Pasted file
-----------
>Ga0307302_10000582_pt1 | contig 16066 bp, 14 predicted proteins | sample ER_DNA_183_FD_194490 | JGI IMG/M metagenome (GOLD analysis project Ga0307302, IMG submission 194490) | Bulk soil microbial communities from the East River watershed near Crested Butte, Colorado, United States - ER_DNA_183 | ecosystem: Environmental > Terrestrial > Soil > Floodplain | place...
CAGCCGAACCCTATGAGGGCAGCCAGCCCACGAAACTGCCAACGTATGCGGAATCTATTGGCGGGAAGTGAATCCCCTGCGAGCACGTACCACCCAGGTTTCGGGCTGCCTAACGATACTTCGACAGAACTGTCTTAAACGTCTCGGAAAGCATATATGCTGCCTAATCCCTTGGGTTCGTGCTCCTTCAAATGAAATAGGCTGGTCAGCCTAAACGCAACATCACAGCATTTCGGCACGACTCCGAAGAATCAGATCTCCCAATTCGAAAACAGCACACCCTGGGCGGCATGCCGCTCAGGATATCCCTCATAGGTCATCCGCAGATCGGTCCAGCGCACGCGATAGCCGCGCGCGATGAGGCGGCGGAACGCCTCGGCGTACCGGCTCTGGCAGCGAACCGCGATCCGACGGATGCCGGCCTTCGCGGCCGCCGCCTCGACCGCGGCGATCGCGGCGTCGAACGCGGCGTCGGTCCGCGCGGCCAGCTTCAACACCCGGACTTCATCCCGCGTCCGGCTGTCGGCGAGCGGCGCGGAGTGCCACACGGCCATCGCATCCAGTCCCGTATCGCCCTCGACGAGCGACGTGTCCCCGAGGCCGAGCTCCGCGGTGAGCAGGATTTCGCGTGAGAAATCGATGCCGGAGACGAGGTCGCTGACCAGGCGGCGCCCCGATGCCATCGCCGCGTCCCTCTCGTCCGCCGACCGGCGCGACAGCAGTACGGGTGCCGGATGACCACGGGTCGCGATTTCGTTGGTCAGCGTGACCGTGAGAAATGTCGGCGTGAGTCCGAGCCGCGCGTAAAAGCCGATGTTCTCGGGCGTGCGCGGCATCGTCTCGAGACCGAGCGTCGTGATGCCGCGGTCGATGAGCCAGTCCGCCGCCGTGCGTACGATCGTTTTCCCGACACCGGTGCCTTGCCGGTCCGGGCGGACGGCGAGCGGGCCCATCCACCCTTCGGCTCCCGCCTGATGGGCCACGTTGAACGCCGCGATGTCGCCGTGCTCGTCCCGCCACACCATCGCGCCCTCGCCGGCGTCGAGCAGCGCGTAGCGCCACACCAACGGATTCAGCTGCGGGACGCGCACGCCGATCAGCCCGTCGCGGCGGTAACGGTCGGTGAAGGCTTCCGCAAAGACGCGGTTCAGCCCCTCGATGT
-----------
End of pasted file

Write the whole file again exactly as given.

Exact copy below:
>Ga0307302_10000582_pt1 | contig 16066 bp, 14 predicted proteins | sample ER_DNA_183_FD_194490 | JGI IMG/M metagenome (GOLD analysis project Ga0307302, IMG submission 194490) | Bulk soil microbial communities from the East River watershed near Crested Butte, Colorado, United States - ER_DNA_183 | ecosystem: Environmental > Terrestrial > Soil > Floodplain | place...
CAGCCGAACCCTATGAGGGCAGCCAGCCCACGAAACTGCCAACGTATGCGGAATCTATTGGCGGGAAGTGAATCCCCTGCGAGCACGTACCACCCAGGTTTCGGGCTGCCTAACGATACTTCGACAGAACTGTCTTAAACGTCTCGGAAAGCATATATGCTGCCTAATCCCTTGGGTTCGTGCTCCTTCAAATGAAATAGGCTGGTCAGCCTAAACGCAACATCACAGCATTTCGGCACGACTCCGAAGAATCAGATCTCCCAATTCGAAAACAGCACACCCTGGGCGGCATGCCGCTCAGGATATCCCTCATAGGTCATCCGCAGATCGGTCCAGCGCACGCGATAGCCGCGCGCGATGAGGCGGCGGAACGCCTCGGCGTACCGGCTCTGGCAGCGAACCGCGATCCGACGGATGCCGGCCTTCGCGGCCGCCGCCTCGACCGCGGCGATCGCGGCGTCGAACGCGGCGTCGGTCCGCGCGGCCAGCTTCAACACCCGGACTTCATCCCGCGTCCGGCTGTCGGCGAGCGGCGCGGAGTGCCACACGGCCATCGCATCCAGTCCCGTATCGCCCTCGACGAGCGACGTGTCCCCGAGGCCGAGCTCCGCGGTGAGCAGGATTTCGCGTGAGAAATCGATGCCGGAGACGAGGTCGCTGACCAGGCGGCGCCCCGATGCCATCGCCGCGTCCCTCTCGTCCGCCGACCGGCGCGACAGCAGTACGGGTGCCGGATGACCACGGGTCGCGATTTCGTTGGTCAGCGTGACCGTGAGAAATGTCGGCGTGAGTCCGAGCCGCGCGTAAAAGCCGATGTTCTCGGGCGTGCGCGGCATCGTCTCGAGACCGAGCGTCGTGATGCCGCGGTCGATGAGCCAGTCCGCCGCCGTGCGTACGATCGTTTTCCCGACACCGGTGCCTTGCCGGTCCGGGCGGACGGCGAGCGGGCCCATCCACCCTTCGGCTCCCGCCTGATGGGCCACGTTGAACGCCGCGATGTCGCCGTGCTCGTCCCGCCACACCATCGCGCCCTCGCCGGCGTCGAGCAGCGCGTAGCGCCACACCAACGGATTCAGCTGCGGGACGCGCACGCCGATCAGCCCGTCGCGGCGGTAACGGTCGGTGAAGGCTTCCGCAAAGACGCGGTTCAGCCCCTCGATGT